Locsin explains MDT with U.S. can’t be used vs. foreign ships in PH waters

Published February 6, 2020, 12:00 AM

by manilabulletin_admin

By Vanne Elaine Terrazola

Foreign Affairs Secretary Teodoro Locsin Jr. maintained on Thursday that the Philippines cannot just invoke the Mutual Defense Treaty (MDT) to ask the United States’ help to drive out Chinese ships that have been intruding into the country’s territory.

Foreign Secretary Teodoro Locsin Jr. (AP Photo/Sakchai Lalit / MANILA BULLETIN)
Foreign Secretary Teodoro Locsin Jr. (AP Photo/Sakchai Lalit / MANILA BULLETIN)

Locsin, at the Senate’s inquiry into the Philippines’ defense agreements with the U.S., explained to senators that the country’s long-time ally would not meddle with the territorial dispute in the South China Sea unless “we die first.”

Sen. Imee Marcos had pressed officials of the executive department to recommend to President Duterte that he seek U.S. assistance, using the MDT, to “drive out China from Scarborough Shoal” and other areas in the South China Sea that it claims to own.

Pointing to the increasing presence of Chinese militia in the country’s waters, she said seeking the U.S.’ help would prove its sincerity in supporting the Philippines in times of attacks by other countries.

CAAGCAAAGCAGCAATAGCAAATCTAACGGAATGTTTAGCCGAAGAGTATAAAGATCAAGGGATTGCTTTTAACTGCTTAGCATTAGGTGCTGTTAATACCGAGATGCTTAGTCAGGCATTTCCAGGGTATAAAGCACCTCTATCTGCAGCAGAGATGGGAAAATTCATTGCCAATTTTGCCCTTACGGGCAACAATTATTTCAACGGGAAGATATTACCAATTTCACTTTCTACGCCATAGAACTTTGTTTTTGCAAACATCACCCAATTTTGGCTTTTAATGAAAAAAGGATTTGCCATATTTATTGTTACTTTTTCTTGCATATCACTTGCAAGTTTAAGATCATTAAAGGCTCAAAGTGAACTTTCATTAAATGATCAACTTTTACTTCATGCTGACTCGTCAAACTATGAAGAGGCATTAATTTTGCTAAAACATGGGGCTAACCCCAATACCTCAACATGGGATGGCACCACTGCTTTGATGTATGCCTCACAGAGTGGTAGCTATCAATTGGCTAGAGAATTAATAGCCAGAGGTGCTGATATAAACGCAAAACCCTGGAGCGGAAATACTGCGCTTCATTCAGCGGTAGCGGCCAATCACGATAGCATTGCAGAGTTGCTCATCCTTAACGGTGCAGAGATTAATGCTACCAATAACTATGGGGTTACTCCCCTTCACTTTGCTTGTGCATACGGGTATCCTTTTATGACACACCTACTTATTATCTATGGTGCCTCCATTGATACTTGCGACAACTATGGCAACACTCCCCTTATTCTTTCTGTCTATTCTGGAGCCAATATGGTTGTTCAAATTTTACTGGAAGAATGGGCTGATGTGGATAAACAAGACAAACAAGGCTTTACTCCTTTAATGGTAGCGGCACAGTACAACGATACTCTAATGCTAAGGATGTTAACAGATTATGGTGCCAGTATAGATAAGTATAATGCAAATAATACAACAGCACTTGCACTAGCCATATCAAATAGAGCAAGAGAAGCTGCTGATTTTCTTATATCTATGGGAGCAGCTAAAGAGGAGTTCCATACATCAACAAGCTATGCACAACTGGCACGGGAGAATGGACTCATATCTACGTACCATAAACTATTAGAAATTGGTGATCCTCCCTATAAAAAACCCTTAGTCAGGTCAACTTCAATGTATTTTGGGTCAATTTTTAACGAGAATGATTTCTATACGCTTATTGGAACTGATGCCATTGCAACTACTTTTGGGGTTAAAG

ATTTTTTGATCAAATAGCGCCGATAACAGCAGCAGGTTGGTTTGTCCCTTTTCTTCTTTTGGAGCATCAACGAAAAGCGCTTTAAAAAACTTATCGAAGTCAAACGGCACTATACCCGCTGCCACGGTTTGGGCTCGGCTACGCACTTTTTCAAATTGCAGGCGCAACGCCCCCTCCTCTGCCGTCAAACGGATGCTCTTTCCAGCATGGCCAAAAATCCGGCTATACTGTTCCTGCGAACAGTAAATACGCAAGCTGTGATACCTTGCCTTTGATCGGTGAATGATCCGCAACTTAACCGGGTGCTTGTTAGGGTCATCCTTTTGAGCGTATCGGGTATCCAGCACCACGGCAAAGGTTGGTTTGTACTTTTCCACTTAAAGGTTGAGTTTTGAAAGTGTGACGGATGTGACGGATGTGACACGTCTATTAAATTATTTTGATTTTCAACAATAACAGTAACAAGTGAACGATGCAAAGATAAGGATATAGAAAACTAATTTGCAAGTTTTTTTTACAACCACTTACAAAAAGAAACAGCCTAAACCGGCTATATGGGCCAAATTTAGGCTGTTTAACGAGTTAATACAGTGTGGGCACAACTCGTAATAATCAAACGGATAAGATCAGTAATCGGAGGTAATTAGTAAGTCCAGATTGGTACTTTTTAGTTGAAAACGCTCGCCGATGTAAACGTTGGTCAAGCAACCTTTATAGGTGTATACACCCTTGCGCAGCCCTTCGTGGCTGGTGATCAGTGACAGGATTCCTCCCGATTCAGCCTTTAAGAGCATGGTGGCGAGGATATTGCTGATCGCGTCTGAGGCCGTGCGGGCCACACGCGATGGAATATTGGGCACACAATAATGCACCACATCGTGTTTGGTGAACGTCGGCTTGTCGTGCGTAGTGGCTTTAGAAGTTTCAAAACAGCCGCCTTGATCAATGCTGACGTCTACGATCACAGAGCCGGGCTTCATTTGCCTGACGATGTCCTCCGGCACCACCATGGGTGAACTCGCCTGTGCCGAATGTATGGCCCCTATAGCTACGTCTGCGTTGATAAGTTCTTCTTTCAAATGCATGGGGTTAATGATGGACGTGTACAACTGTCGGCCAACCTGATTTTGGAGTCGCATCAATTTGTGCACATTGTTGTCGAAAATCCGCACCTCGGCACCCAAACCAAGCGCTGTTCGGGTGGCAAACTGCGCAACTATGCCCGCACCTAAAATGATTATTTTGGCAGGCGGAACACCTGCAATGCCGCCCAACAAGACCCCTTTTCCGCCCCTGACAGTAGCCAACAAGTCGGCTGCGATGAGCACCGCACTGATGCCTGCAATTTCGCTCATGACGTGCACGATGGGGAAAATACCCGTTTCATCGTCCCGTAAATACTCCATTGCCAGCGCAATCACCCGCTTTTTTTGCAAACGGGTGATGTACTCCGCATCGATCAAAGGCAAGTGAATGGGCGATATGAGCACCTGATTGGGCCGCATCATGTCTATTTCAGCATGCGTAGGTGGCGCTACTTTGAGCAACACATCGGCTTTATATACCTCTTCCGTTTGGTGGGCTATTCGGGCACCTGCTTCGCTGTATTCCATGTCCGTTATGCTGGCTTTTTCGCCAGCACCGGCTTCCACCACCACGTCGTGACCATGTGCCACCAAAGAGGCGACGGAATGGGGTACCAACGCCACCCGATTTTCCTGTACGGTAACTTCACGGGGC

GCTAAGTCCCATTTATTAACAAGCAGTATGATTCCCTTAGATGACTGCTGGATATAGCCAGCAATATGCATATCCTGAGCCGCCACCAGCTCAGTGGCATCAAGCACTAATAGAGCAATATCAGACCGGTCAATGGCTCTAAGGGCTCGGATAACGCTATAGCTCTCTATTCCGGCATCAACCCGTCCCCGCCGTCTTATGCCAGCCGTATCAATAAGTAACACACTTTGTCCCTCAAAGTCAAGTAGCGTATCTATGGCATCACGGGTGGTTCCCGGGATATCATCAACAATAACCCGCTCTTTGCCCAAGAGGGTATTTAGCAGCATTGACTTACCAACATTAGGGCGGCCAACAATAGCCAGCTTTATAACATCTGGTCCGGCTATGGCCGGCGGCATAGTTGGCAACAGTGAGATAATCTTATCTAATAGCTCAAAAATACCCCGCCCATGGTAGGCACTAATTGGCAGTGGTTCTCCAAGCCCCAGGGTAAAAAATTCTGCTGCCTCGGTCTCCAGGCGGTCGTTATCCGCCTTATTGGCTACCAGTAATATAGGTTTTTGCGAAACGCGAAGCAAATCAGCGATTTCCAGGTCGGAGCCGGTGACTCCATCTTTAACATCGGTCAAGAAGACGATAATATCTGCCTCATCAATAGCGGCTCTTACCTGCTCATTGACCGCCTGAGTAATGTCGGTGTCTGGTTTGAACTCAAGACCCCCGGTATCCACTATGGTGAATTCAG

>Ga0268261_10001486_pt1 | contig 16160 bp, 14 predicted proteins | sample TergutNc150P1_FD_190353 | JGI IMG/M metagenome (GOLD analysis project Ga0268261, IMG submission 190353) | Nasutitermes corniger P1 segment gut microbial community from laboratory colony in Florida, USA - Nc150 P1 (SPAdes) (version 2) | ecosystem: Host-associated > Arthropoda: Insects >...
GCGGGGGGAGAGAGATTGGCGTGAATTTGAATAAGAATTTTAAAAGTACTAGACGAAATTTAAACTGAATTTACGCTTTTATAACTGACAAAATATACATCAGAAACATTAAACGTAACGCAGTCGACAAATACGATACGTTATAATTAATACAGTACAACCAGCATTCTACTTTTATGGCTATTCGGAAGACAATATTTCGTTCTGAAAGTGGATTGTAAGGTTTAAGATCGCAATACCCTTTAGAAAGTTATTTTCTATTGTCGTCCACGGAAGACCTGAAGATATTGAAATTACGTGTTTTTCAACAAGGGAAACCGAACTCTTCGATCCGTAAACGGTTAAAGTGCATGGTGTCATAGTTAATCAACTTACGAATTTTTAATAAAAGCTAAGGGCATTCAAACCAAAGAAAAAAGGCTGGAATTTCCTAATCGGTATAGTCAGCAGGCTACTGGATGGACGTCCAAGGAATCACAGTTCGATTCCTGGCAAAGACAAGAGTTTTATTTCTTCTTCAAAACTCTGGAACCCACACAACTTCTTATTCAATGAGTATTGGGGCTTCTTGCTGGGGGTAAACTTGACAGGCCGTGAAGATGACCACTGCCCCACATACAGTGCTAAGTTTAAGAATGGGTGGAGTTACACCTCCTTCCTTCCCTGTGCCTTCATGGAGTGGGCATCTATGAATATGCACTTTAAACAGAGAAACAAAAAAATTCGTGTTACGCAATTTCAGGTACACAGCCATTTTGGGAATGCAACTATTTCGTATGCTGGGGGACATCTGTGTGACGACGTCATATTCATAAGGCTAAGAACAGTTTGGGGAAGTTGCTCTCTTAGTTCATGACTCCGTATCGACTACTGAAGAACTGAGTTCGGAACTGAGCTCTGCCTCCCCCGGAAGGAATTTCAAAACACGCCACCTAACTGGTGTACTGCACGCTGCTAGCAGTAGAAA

“I wouldn’t do it. Simply because it’s a Mutual Defense Treaty and not an invitation to a war,” Locsin said in response to Marcos.

He said under the MDT, the U.S. would come to the Philippines’ defense, or vice versa, if one of its ships was sunk by China.

He was referring to a provision in the MDT defining ‘armed attack’ as any attack on either of the parties’ “metropolitan territory,” or its vessels and aircrafts.

“Before you can trigger that, we must die first. Don’t you think that’s fair? You cannot ask, under MDT, that the other country go to war unless we suffer an attack,” Locsin said.

“Let’s invite it. I ask for volunteers,” he jested.

Defense Secretary Delfin Lorenzana said the same condition was the reason he has been calling for a review of the MDT.

He said he spoke to U.S. Secretary of Defense Mark Esper to explain the Philippines’ position to revisit the 68-year-old agreement.

“And for some reason, the U.S. [does] not want it reviewed,” he told senators.

“‘I went to the Pentagon, talked to the secretary of defense, and said, ‘The reason why I want — I told them — the MDT to be reviewed, is that while it provides for an attack of one of our countries or vessels, the adversary seems to know these. They do not attack the vessels of the Philippines, they just creep forward, one by one, island to island,” Lorenzana said.

“And [I] said [to him], ‘To us that is our territory, to you it is not. So there is a disconnect [in] our interpretation of the MDT and yours.'”

Lorenzana maintained that Scarborough Shoal, locally called Panatag Shoal, is “part of our territory.”

Last November, Esper said he is open to reviewing the MDT.

Meanwhile, University of the Philippines political science professor Dr. Clarita Ramos said she believes that the country cannot just “ask Americans to do something which we ourselves could not do.”

She pushed instead for a regional fishing agreement with China and other countries surrounding the South China Sea to address the territorial dispute.

In July 2019, Duterte raised the MDT and called on U.S. forces “to gather in front of China” after the sinking of a Filipino fishing boat by a Chinese vessel in Recto Bank.